That’s Fatal Frame in a nutshell.

The camera the player must use to fight is also the tool that makes them the most vulnerable, with low visibility and very little movement. The culmination of various elements required to be successful in combat encourages the player to observe all that the malevolent spirits have to offer, and take great risks in order to efficiently exorcise the ghosts. The game challenges the player to withstand its worst moments head-first to succeed and only those with a certain level of fortitude are capable of it. That already looks like a perfect recipe for horror but I’m not done yet. Now, let’s go beyond fiction- to reality.

Take a moment and try to Google, “Ghosts caught on camera.”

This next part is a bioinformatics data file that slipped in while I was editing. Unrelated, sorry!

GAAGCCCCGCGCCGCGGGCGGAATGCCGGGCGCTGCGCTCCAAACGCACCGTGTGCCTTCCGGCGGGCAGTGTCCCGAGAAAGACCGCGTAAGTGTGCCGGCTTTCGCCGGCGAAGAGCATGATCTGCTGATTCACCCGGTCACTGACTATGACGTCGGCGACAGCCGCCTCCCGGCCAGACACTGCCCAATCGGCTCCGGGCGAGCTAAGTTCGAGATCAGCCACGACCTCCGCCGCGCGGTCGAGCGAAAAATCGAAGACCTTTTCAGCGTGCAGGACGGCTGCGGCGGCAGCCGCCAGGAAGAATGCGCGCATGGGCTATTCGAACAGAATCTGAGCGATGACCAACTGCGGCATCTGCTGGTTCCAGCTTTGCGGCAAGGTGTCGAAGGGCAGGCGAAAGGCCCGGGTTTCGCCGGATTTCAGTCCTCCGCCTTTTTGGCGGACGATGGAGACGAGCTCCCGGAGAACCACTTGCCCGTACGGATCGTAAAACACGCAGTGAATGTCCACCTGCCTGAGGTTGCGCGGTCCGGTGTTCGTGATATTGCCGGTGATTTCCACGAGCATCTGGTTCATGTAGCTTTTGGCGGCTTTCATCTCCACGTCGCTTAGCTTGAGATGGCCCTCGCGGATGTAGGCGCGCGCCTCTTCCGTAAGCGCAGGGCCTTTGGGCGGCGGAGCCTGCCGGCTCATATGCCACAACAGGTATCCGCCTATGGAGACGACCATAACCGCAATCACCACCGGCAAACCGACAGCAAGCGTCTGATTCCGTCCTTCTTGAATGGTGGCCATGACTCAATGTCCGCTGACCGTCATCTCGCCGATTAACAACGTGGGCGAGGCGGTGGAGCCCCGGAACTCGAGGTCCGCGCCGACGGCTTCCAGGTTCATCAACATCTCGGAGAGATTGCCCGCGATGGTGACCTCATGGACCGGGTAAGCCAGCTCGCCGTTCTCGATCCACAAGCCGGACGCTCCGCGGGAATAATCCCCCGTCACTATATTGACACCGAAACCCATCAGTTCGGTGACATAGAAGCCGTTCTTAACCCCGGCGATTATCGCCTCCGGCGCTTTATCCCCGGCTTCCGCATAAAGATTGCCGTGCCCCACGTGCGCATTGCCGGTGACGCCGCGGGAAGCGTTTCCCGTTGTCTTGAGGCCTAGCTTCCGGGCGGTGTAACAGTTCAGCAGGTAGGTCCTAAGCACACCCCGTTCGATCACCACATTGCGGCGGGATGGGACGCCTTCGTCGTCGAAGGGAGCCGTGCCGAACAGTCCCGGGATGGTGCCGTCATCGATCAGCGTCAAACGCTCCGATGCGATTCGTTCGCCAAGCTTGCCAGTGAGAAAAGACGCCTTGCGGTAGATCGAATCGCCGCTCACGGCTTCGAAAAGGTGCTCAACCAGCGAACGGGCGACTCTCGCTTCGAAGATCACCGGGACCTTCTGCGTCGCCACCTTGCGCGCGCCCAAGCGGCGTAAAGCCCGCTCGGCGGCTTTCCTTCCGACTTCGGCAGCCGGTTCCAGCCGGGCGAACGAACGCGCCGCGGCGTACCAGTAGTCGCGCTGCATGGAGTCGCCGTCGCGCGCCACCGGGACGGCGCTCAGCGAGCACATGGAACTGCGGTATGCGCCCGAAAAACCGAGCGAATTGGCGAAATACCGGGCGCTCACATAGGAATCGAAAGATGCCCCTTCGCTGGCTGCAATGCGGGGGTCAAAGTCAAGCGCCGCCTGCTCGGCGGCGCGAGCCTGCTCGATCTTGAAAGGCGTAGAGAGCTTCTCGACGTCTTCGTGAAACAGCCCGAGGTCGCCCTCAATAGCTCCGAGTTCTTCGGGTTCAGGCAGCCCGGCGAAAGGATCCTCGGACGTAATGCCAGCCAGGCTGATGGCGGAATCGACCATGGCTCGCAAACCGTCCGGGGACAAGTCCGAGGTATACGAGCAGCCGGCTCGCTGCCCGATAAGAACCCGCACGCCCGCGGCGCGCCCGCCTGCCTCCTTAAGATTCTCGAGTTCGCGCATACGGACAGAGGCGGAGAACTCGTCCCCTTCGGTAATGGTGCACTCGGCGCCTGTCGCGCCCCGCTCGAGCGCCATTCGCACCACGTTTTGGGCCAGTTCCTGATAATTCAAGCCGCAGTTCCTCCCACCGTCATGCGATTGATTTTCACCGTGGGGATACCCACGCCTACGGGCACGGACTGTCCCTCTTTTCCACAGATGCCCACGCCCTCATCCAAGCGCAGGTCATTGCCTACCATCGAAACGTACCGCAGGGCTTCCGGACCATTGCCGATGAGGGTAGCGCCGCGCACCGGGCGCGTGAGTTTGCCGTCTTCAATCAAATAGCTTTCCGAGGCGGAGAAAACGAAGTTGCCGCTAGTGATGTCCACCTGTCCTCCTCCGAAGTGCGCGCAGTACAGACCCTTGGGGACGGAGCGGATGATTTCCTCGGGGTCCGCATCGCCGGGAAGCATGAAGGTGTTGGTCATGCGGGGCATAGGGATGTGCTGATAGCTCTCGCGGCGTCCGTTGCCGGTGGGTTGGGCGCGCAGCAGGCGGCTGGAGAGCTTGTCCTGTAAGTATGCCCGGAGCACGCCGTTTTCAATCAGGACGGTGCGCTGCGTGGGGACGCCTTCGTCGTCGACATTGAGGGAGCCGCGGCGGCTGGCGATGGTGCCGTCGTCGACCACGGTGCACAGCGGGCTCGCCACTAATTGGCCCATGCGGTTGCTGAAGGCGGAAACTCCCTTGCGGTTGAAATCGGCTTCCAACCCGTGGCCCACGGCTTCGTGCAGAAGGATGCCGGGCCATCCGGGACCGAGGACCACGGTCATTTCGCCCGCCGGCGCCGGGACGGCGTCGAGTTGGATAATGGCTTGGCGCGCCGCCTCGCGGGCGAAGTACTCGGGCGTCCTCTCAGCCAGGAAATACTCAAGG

Don’t worry, as long as you open a new tab, I’ll still be here after you’re done.

All done? Good. (if you didn’t open a new tab and had to struggle back here, shame on you.)

What you’ll get is over a million results, many of which look incredibly fake and silly but among them are a handful that will send a chill down your spine. We’re all familiar with ghost stories and we’re aware that many people claim that there are spirits of the dead with attachments to the world that roam around without rest. In fact, many claim that they are undetectable with the five human senses but electronic devices like cameras, sound recorders and EMF meters can detect these spirits. Most of us may not believe this to be true but we do know that there are people who do. In fact, read this article titled, “Art of Stealing Souls” if you’re interested. It goes into detail about various cultures which find photography taboo to this day. So, we have a certain preconception when we’re approached with the connection between ghosts and cameras. It makes it feel even more unsettling, and somehow founded in reality whether we’re cognizant of it or not.

Do you see it? Look very carefully.